Bill to Allow Sponsorship of County AssetsFebruary 26, 2018, 4:39 PM HST (Updated February 26, 2018, 4:42 PM)
Hawai‘i County Council member Sue Lee Loy is introducing a bill to allow commercial entities to enter into sponsorship agreements with the County of Hawai‘i.
”The bill is designed to invite private sponsors to assist the county with funds that could be further leveraged to improve existing county programs, aging facilities or similar county assets,” Council Member Lee Loy said. “It is another tool in the tool belt to shift the optics on how we provide for improvements of county assets without imposing another tax on the general public.”
In summary, Bill No. 113 would allow county agencies such as the Department of Parks and Recreation, with the concurrence of the Finance Director, to accept contributions valued at no less than $20,000 from sponsors. All agreements would then need to be approved by the council via a resolution.
In return, the sponsors would receive public recognition for their contribution, such as mention of the sponsor in promotional materials, appropriate display of the sponsor’s name at a program location, or other possible benefits as negotiated.
These agreements come with a number of restrictions: No sponsorships will be accepted by any applicant that discriminates, has a pending open application or is in a legal proceeding with the County. Sponsorship recognition cannot contain anything obscene or defamatory; it cannot be related to any political campaign or ballot measure, and the County “shall not relinquish any aspect of the County’s right to direct, manage, and control a County asset.” Also, no sponsorship agreement may be used to rename County parks and recreational facilities.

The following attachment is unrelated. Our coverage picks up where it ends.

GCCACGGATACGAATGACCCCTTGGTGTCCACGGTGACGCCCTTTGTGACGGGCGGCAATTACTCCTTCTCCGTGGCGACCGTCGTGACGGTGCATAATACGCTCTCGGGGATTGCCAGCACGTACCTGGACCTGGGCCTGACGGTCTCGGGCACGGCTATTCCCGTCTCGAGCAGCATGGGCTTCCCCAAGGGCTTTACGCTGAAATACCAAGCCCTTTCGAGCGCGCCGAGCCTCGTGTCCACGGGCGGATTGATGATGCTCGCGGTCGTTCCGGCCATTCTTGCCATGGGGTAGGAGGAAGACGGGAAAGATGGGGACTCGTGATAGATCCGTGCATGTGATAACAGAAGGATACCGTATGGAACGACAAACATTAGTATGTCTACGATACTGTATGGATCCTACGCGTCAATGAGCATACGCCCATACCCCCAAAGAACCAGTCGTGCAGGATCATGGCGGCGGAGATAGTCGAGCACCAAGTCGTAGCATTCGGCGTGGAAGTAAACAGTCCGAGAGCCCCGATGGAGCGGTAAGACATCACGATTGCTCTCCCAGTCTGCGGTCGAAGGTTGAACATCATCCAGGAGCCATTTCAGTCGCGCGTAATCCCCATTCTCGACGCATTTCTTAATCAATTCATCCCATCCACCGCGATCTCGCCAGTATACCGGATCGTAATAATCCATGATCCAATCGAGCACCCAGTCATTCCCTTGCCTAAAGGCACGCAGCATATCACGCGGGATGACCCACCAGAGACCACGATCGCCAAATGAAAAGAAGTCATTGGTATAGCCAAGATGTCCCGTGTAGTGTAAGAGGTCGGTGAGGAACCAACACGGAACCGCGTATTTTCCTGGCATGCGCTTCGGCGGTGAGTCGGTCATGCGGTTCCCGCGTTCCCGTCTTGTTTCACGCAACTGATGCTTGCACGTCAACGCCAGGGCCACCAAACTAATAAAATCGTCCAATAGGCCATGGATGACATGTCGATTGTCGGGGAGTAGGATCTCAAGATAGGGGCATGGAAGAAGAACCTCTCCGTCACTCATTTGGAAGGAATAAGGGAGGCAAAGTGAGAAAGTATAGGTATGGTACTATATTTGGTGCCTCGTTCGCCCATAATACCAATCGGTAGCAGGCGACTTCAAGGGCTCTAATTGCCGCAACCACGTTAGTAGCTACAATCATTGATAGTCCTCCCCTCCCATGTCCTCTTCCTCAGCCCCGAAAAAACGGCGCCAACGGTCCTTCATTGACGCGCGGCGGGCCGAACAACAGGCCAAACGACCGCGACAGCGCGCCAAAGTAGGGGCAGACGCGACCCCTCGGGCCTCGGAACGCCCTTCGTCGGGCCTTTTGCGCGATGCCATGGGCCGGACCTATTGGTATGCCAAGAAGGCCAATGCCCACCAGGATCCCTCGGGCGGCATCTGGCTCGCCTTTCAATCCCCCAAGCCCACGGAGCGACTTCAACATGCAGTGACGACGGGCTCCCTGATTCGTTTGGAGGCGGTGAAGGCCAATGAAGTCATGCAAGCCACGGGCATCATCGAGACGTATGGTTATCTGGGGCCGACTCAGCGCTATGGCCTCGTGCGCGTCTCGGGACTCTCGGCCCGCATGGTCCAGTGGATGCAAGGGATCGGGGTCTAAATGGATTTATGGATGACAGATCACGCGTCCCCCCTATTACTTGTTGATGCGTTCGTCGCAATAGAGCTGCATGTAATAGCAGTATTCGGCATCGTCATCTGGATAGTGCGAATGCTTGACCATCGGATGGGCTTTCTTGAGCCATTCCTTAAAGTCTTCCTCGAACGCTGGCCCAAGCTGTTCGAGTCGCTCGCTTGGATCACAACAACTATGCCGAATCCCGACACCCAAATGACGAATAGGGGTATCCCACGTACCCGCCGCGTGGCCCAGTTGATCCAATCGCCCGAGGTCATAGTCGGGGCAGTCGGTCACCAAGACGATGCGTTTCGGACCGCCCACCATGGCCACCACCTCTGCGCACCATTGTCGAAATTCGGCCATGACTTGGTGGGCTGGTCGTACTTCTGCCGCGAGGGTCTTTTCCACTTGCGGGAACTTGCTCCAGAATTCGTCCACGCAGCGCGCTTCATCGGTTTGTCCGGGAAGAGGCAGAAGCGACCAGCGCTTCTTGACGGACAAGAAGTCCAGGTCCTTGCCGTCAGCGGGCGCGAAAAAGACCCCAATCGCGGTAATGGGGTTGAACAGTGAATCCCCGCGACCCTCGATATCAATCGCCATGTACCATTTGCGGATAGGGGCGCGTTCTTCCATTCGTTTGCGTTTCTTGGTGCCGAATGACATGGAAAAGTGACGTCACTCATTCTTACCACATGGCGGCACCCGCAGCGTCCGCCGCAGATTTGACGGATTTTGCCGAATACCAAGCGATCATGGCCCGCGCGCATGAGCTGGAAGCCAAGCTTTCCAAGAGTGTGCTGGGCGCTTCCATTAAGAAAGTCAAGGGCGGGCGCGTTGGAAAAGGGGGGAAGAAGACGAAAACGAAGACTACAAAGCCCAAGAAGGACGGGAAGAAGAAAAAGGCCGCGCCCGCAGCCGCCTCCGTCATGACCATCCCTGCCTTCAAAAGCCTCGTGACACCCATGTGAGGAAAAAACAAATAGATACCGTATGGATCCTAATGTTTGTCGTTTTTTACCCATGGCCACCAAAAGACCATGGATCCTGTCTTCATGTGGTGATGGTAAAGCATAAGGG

The bill was submitted Friday, February 23, 2018, to the Council for placement on the Finance Committee for Tuesday, March 13, 2018. If approved by the Council and the Mayor, it will go into effect on July 1, 2019, after allowing adequate time for the creation of administrative rules.
Council Member Lee Loy is unaware whether any potential sponsors will take up the offer, once the ordinance is approved, but she believes it is important to create the framework for it to happen. “I recognize we will be facing a tough budget process and we need to start being more innovative and creative,” said Lee Loy.